Sunday, April 24, 2011
Build a base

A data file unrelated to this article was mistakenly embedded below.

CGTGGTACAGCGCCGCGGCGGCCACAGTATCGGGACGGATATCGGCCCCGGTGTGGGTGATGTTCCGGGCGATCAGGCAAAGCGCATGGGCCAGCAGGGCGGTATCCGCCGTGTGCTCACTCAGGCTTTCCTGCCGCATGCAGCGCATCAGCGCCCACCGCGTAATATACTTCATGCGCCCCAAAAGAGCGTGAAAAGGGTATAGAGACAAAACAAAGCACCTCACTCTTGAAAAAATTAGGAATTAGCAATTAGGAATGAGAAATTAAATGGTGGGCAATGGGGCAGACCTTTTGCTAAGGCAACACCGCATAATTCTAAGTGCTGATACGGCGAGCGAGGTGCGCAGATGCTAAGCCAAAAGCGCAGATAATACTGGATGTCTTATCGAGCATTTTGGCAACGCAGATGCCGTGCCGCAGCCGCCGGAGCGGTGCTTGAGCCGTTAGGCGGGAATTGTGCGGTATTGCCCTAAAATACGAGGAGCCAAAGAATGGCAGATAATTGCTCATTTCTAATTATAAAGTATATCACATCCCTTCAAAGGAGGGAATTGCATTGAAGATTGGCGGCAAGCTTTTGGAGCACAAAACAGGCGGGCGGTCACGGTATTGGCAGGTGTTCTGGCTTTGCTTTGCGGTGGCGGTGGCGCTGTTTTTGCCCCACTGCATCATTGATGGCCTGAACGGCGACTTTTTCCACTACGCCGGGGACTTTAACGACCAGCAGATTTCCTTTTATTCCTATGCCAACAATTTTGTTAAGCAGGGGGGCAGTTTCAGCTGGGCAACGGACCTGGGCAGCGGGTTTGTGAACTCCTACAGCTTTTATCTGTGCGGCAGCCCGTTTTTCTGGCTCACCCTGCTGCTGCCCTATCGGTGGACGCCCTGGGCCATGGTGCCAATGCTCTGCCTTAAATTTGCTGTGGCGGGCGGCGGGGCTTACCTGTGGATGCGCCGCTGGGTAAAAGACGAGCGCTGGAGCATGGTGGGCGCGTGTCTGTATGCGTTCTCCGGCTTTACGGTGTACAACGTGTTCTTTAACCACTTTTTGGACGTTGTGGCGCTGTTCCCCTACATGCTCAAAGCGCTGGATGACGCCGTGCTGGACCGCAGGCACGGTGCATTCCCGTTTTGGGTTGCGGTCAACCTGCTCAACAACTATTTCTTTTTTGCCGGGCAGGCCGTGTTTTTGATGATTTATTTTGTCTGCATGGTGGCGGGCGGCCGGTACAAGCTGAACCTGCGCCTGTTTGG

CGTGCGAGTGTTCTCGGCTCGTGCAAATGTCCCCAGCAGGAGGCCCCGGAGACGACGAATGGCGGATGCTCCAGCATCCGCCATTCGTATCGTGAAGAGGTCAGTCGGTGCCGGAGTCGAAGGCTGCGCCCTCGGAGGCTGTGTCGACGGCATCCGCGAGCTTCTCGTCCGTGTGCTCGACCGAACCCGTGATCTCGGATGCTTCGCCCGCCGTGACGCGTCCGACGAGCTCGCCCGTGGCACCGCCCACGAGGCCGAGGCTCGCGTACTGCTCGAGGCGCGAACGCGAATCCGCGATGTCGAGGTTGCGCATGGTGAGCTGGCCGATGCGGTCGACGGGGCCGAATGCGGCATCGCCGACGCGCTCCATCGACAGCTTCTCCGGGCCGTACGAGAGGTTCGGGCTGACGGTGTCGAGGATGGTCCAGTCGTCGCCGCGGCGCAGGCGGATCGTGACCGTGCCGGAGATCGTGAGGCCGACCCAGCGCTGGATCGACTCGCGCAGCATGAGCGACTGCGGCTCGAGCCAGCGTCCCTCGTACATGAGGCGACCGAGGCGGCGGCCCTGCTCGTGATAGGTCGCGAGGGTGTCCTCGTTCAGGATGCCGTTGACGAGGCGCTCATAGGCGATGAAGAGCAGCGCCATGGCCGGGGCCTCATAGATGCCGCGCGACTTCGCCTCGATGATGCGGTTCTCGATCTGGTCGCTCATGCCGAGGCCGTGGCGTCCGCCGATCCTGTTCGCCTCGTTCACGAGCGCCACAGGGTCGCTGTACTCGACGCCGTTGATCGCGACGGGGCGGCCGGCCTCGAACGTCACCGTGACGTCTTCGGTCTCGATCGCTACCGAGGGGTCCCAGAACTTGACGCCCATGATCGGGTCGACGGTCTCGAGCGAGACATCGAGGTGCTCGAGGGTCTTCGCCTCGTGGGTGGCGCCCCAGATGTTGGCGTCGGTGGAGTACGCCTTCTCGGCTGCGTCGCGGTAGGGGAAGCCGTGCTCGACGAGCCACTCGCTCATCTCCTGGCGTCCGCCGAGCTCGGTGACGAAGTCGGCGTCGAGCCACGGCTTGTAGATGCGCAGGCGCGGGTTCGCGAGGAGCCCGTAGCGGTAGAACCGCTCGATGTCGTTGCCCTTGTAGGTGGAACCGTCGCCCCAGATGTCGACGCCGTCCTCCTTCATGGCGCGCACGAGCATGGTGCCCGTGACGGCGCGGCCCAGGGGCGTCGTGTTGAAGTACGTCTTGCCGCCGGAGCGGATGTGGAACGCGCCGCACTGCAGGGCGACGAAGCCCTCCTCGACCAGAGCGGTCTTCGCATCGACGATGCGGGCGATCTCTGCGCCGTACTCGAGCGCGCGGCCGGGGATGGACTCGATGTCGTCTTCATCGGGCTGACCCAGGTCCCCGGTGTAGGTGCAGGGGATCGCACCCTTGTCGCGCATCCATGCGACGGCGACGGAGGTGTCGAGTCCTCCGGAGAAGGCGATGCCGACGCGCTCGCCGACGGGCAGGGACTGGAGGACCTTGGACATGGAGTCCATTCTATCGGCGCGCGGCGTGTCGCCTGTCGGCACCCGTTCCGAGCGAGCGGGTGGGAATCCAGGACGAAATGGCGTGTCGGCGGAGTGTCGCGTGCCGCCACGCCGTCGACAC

Impatience and ego are the downfall of many a trainee. I know, its enticing to jump to the most advanced training regimens and techniques you see, thinking you'll become even more "hardcore" or get results quicker, but you may be doing yourself a disservice. Do yourself a favor, start with the basics, master them in proper form using proper muscle recruitment, then move on from there. Focus on progression. Don't try to keep doing exercises out of your range and failing at them, staying stuck and not going anywhere. Going beyond your means is how you stagnate and get injured. Once you have a base of exercises you can properly do, your options widely increase. You wouldn't jump into starting out doing burpees when you can't do pushups properly, or squatting with a barbell when you can't squat properly with bodyweight alone. You can go a long way with a basic weightlifting/bodyweight programs, no need to get into 5 day body splits with supersets, pre-exhaustion training and all that jive. For a basic fitness program with minimal-to-no equipment for general people I like the free Primal Blueprint Fitness ebook from Marks Daily Apple. Robb Wolf's recommendations for beginners in The Paleo Solution are great too. I also like Martin Berkhan's recommendations over at LeanGains, and simple programs for getting strong like Starting Strength and Wendler's 5/3/1 (which gets slightly more complicated, but is still good) . Personally, I've gotten into gymnastics and been doing the WOD's from GymnasticBodies and really liking them a lot. If none of those are your thing, do something that's appropriate for your goals, or something you enjoy. Just start out at an appropriate level and focus on proper form/technique and progression. Make a solid foundation before you try to build to the sky.